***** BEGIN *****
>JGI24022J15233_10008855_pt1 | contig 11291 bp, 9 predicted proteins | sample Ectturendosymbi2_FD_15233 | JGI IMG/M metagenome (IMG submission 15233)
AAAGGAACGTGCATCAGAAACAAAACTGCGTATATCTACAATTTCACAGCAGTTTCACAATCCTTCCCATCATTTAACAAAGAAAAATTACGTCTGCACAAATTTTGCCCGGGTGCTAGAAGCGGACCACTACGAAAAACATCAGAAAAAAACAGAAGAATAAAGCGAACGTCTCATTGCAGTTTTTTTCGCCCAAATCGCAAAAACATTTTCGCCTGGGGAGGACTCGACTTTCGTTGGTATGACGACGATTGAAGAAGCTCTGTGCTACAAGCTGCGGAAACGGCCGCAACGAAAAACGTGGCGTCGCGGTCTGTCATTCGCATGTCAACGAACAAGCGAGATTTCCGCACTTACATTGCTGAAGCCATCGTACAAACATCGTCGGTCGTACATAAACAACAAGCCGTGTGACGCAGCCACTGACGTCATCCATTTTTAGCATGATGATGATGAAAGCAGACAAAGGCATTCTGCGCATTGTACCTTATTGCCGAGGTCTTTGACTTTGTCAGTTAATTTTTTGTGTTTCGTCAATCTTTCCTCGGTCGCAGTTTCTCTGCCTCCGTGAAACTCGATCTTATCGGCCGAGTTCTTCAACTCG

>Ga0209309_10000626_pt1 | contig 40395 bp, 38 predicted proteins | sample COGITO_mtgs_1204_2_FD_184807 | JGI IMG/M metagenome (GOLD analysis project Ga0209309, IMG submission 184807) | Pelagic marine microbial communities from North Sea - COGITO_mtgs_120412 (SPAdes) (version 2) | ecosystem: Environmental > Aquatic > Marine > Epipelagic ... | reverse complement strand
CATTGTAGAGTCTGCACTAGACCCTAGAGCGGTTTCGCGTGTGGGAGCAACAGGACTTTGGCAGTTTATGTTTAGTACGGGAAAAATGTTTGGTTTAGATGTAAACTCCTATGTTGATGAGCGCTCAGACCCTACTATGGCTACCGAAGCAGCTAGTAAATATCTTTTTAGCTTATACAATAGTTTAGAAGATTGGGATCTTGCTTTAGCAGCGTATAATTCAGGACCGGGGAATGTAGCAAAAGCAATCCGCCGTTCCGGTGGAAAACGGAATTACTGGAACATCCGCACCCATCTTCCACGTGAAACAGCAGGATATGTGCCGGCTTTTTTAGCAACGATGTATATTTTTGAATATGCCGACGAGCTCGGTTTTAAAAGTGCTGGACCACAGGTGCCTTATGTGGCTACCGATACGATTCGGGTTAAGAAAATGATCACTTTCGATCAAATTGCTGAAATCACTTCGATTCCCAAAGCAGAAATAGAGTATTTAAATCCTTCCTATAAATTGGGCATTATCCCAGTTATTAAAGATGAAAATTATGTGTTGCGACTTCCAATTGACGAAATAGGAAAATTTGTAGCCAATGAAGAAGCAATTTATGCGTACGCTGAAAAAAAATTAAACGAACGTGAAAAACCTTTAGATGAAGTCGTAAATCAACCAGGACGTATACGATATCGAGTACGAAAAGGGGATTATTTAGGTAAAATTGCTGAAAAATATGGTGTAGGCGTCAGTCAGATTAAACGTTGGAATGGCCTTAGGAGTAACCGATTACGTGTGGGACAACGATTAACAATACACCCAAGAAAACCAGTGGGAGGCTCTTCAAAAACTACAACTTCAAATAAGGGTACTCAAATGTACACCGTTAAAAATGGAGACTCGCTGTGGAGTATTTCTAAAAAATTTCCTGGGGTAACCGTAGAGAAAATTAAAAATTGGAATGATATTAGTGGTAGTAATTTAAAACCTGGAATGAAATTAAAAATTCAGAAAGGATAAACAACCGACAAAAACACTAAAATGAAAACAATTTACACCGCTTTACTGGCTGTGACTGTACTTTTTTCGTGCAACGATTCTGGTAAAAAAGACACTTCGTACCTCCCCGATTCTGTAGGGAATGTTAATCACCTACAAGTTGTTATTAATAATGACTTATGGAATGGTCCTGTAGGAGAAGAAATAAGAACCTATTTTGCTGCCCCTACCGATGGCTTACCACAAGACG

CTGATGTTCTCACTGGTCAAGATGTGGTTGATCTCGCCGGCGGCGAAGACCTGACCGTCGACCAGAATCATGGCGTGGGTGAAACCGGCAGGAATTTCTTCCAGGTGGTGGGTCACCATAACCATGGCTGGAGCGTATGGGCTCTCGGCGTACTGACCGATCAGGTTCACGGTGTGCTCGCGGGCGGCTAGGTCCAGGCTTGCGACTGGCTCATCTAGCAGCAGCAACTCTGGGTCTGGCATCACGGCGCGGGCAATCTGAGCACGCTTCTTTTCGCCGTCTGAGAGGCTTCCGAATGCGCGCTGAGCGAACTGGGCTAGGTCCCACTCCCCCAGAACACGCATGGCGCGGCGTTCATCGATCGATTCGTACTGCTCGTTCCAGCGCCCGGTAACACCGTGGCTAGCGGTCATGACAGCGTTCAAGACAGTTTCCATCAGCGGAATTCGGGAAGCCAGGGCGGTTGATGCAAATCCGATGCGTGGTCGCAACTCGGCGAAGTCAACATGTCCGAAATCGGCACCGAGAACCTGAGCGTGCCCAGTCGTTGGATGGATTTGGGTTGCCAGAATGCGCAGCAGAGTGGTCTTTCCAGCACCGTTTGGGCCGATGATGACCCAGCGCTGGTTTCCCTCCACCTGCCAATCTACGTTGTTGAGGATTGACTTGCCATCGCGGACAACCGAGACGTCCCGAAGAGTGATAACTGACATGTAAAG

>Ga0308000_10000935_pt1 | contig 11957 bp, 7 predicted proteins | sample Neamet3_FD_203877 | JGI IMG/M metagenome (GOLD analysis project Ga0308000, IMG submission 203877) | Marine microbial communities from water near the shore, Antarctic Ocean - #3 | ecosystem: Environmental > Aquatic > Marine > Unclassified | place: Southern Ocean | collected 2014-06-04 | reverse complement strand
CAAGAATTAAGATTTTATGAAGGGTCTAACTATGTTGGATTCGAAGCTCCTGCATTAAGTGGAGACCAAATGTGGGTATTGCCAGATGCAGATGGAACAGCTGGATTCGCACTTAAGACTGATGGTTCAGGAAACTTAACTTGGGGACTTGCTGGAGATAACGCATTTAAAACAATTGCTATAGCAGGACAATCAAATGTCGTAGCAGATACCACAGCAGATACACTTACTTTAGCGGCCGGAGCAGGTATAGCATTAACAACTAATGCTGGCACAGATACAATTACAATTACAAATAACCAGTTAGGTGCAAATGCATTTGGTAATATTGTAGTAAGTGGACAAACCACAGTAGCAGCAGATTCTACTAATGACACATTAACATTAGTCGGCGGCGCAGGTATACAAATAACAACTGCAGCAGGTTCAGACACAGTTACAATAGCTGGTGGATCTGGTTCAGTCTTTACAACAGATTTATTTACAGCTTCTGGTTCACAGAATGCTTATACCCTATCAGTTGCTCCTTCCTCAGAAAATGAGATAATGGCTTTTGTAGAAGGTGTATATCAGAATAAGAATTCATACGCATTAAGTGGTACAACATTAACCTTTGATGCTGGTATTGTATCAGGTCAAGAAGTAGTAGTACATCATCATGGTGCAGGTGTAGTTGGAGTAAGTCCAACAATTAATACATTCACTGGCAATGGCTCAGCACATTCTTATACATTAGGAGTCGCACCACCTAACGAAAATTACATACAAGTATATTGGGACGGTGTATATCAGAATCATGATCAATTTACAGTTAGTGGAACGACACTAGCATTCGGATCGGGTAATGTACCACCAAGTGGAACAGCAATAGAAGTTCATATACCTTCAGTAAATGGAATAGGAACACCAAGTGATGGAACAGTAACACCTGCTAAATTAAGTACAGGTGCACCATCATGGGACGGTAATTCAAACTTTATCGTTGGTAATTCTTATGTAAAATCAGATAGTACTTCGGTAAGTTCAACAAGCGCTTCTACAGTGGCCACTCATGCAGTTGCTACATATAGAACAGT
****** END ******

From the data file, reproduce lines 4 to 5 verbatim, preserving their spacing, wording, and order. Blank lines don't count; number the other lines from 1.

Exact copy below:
CATTGTAGAGTCTGCACTAGACCCTAGAGCGGTTTCGCGTGTGGGAGCAACAGGACTTTGGCAGTTTATGTTTAGTACGGGAAAAATGTTTGGTTTAGATGTAAACTCCTATGTTGATGAGCGCTCAGACCCTACTATGGCTACCGAAGCAGCTAGTAAATATCTTTTTAGCTTATACAATAGTTTAGAAGATTGGGATCTTGCTTTAGCAGCGTATAATTCAGGACCGGGGAATGTAGCAAAAGCAATCCGCCGTTCCGGTGGAAAACGGAATTACTGGAACATCCGCACCCATCTTCCACGTGAAACAGCAGGATATGTGCCGGCTTTTTTAGCAACGATGTATATTTTTGAATATGCCGACGAGCTCGGTTTTAAAAGTGCTGGACCACAGGTGCCTTATGTGGCTACCGATACGATTCGGGTTAAGAAAATGATCACTTTCGATCAAATTGCTGAAATCACTTCGATTCCCAAAGCAGAAATAGAGTATTTAAATCCTTCCTATAAATTGGGCATTATCCCAGTTATTAAAGATGAAAATTATGTGTTGCGACTTCCAATTGACGAAATAGGAAAATTTGTAGCCAATGAAGAAGCAATTTATGCGTACGCTGAAAAAAAATTAAACGAACGTGAAAAACCTTTAGATGAAGTCGTAAATCAACCAGGACGTATACGATATCGAGTACGAAAAGGGGATTATTTAGGTAAAATTGCTGAAAAATATGGTGTAGGCGTCAGTCAGATTAAACGTTGGAATGGCCTTAGGAGTAACCGATTACGTGTGGGACAACGATTAACAATACACCCAAGAAAACCAGTGGGAGGCTCTTCAAAAACTACAACTTCAAATAAGGGTACTCAAATGTACACCGTTAAAAATGGAGACTCGCTGTGGAGTATTTCTAAAAAATTTCCTGGGGTAACCGTAGAGAAAATTAAAAATTGGAATGATATTAGTGGTAGTAATTTAAAACCTGGAATGAAATTAAAAATTCAGAAAGGATAAACAACCGACAAAAACACTAAAATGAAAACAATTTACACCGCTTTACTGGCTGTGACTGTACTTTTTTCGTGCAACGATTCTGGTAAAAAAGACACTTCGTACCTCCCCGATTCTGTAGGGAATGTTAATCACCTACAAGTTGTTATTAATAATGACTTATGGAATGGTCCTGTAGGAGAAGAAATAAGAACCTATTTTGCTGCCCCTACCGATGGCTTACCACAAGACG

CTGATGTTCTCACTGGTCAAGATGTGGTTGATCTCGCCGGCGGCGAAGACCTGACCGTCGACCAGAATCATGGCGTGGGTGAAACCGGCAGGAATTTCTTCCAGGTGGTGGGTCACCATAACCATGGCTGGAGCGTATGGGCTCTCGGCGTACTGACCGATCAGGTTCACGGTGTGCTCGCGGGCGGCTAGGTCCAGGCTTGCGACTGGCTCATCTAGCAGCAGCAACTCTGGGTCTGGCATCACGGCGCGGGCAATCTGAGCACGCTTCTTTTCGCCGTCTGAGAGGCTTCCGAATGCGCGCTGAGCGAACTGGGCTAGGTCCCACTCCCCCAGAACACGCATGGCGCGGCGTTCATCGATCGATTCGTACTGCTCGTTCCAGCGCCCGGTAACACCGTGGCTAGCGGTCATGACAGCGTTCAAGACAGTTTCCATCAGCGGAATTCGGGAAGCCAGGGCGGTTGATGCAAATCCGATGCGTGGTCGCAACTCGGCGAAGTCAACATGTCCGAAATCGGCACCGAGAACCTGAGCGTGCCCAGTCGTTGGATGGATTTGGGTTGCCAGAATGCGCAGCAGAGTGGTCTTTCCAGCACCGTTTGGGCCGATGATGACCCAGCGCTGGTTTCCCTCCACCTGCCAATCTACGTTGTTGAGGATTGACTTGCCATCGCGGACAACCGAGACGTCCCGAAGAGTGATAACTGACATGTAAAG